Did you know that the famous IKEA meatballs are actually Turkish? The legend goes that the meatballs (as well as stuffed cabbage) were actually brought home to Sweden by King Charles XII, who took refuge in the Ottoman Empire for several years after losing a battle with Russia in the early 18th century. The final battle was in Poltava, which is now in central Ukraine, and the Swedish monarch’s opponent was none other than Peter the Great, the tsar who seized parts of Ukraine from the Ottomans and is apparently an inspiration for Russian President Vladimir Putin.

This history, along with the fact that Turkey has long been a champion of NATO enlargement, should make Turkish President Recep Tayyip Erdogan more lenient on Sweden and Finland’s bid to join the alliance during this week’s NATO summit in Madrid.…  Seguir leyendo »

Women wearing headscarves walk along the shore of the Bosporus in Istanbul in 2016. (Ozan Kose/AFP/Getty Images)

Over coffee, Busra Cebeci, a 28-year-old journalist with honey-colored hair, tells me about her escape from small-town conservatism to a liberated life as an urban intellectual in Turkey. A key part of her journey involved “uncovering” — taking off the headscarf that has long been a symbol of piety associated with the ruling Islamists.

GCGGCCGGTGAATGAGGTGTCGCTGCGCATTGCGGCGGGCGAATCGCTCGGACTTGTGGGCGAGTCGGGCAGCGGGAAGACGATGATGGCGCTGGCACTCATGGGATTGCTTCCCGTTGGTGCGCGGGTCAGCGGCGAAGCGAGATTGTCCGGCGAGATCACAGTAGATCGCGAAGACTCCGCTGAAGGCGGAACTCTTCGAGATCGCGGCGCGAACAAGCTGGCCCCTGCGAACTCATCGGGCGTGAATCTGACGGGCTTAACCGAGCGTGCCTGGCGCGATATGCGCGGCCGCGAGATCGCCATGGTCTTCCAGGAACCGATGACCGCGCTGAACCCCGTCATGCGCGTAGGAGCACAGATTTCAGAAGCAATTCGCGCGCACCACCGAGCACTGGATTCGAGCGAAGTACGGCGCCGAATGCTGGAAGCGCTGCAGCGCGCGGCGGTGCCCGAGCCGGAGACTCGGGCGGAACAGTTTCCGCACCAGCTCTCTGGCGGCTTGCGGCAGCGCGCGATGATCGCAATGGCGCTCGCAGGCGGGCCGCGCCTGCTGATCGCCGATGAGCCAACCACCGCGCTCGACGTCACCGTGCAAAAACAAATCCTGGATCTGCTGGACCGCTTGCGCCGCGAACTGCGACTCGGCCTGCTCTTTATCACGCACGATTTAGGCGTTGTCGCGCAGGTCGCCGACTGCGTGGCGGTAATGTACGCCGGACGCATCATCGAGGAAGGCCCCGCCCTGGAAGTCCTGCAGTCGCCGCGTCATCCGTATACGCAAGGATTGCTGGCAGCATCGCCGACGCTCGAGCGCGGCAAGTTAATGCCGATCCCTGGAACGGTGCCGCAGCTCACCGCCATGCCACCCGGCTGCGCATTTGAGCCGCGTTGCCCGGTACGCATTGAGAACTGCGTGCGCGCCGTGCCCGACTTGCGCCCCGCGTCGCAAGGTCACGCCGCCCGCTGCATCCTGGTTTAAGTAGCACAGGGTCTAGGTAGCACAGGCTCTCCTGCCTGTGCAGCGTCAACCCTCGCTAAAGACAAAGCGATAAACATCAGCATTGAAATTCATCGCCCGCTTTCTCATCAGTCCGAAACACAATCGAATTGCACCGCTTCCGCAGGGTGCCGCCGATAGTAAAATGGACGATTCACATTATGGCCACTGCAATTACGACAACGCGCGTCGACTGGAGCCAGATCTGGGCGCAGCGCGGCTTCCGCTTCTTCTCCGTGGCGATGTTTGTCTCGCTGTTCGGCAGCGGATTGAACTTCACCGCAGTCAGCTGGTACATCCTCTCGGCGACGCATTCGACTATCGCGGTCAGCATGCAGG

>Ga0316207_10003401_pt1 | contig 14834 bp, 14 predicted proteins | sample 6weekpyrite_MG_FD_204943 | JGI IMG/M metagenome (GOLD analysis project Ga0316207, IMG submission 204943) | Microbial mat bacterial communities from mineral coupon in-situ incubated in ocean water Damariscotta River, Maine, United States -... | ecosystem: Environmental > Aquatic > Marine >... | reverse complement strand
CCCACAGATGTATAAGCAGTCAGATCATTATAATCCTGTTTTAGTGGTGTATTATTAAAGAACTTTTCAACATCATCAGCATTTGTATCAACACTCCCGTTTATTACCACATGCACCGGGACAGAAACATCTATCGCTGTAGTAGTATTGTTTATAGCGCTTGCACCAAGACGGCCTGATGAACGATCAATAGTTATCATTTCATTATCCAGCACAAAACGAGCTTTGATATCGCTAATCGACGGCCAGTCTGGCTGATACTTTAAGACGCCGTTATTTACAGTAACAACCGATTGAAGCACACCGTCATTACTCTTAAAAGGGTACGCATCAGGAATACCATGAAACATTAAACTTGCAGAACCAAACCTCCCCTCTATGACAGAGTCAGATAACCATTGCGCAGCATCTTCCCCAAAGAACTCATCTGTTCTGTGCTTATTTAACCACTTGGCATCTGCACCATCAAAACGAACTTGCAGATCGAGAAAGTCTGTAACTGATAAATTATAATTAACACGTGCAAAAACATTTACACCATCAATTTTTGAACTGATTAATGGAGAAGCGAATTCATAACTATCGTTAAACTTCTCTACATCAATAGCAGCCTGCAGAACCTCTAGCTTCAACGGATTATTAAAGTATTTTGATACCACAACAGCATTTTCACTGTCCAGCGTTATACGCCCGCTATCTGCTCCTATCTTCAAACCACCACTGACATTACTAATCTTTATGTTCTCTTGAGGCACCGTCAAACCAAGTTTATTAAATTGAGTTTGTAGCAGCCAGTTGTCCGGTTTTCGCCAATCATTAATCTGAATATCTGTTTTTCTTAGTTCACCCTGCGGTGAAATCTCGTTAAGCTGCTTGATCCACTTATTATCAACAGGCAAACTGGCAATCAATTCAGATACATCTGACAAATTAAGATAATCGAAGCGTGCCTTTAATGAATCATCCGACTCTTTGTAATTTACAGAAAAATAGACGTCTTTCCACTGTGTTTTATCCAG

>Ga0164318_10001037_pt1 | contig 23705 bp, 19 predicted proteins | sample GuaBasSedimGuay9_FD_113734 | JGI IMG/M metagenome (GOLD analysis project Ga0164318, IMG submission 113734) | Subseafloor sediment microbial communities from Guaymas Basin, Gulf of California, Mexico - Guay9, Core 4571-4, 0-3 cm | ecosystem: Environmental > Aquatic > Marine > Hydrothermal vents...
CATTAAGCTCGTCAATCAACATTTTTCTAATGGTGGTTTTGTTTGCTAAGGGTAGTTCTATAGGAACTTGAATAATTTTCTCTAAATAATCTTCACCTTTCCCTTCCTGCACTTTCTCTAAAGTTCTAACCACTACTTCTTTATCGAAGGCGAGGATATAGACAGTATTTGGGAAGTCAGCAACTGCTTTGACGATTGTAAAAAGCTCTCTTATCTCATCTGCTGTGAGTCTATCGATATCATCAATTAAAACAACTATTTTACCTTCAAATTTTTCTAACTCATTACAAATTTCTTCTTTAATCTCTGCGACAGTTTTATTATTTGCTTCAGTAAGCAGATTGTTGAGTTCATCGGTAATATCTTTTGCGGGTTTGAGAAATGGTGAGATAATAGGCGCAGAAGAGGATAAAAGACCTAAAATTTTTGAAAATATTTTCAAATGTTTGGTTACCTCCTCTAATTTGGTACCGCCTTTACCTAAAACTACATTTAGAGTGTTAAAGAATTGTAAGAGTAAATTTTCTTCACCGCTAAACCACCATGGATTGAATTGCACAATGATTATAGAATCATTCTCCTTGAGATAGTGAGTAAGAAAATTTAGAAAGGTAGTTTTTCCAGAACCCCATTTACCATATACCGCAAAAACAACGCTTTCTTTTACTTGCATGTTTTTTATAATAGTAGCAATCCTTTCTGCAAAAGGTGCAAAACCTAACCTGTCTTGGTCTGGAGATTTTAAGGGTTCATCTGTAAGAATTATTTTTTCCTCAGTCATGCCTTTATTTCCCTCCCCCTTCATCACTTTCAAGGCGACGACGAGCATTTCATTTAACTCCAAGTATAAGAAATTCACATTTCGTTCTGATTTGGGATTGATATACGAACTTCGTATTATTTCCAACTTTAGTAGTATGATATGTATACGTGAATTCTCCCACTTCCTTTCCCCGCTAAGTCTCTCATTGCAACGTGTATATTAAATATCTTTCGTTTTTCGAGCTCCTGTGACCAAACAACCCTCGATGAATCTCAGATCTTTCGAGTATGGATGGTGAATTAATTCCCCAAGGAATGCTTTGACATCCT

Cebeci is not alone. Her moving book — co-written with Nevsin Mengu, one of Turkey’s leading journalists — features interviews with young women from Turkey and Iran who have defied community and family pressures to leap forward into new lives.

In 2019, Turkish women who threw off the headscarf — called “basortusu” in Turkish and “hijab” in Arabic — participated in the #10YearChallenge on Twitter, sharing photos of their liberated selves.…  Seguir leyendo »

Even in old age, my grandmother’s eyes would light up when she spoke about Maksim, Istanbul’s legendary club now gone, where she had heard some of Turkey’s top singers in the 1960s.

Maksim was founded by a Black man from Mississippi, Frederick Bruce Thomas, who — after years of running one of Moscow’s most popular nightclubs — made his escape from Odessa right before the Bolsheviks closed in, sailing to “Not-Constantinople” in 1919 along with thousands of other exiles from Russia.

These days there is a different type of Russian influx to the Bosporus. Thousands of fleeing Russians have made it to Istanbul, in the hopes of escaping an economy crumbling under sanctions and a country mesmerized by Russian President Vladimir Putin’s neo-Orwellian spell.…  Seguir leyendo »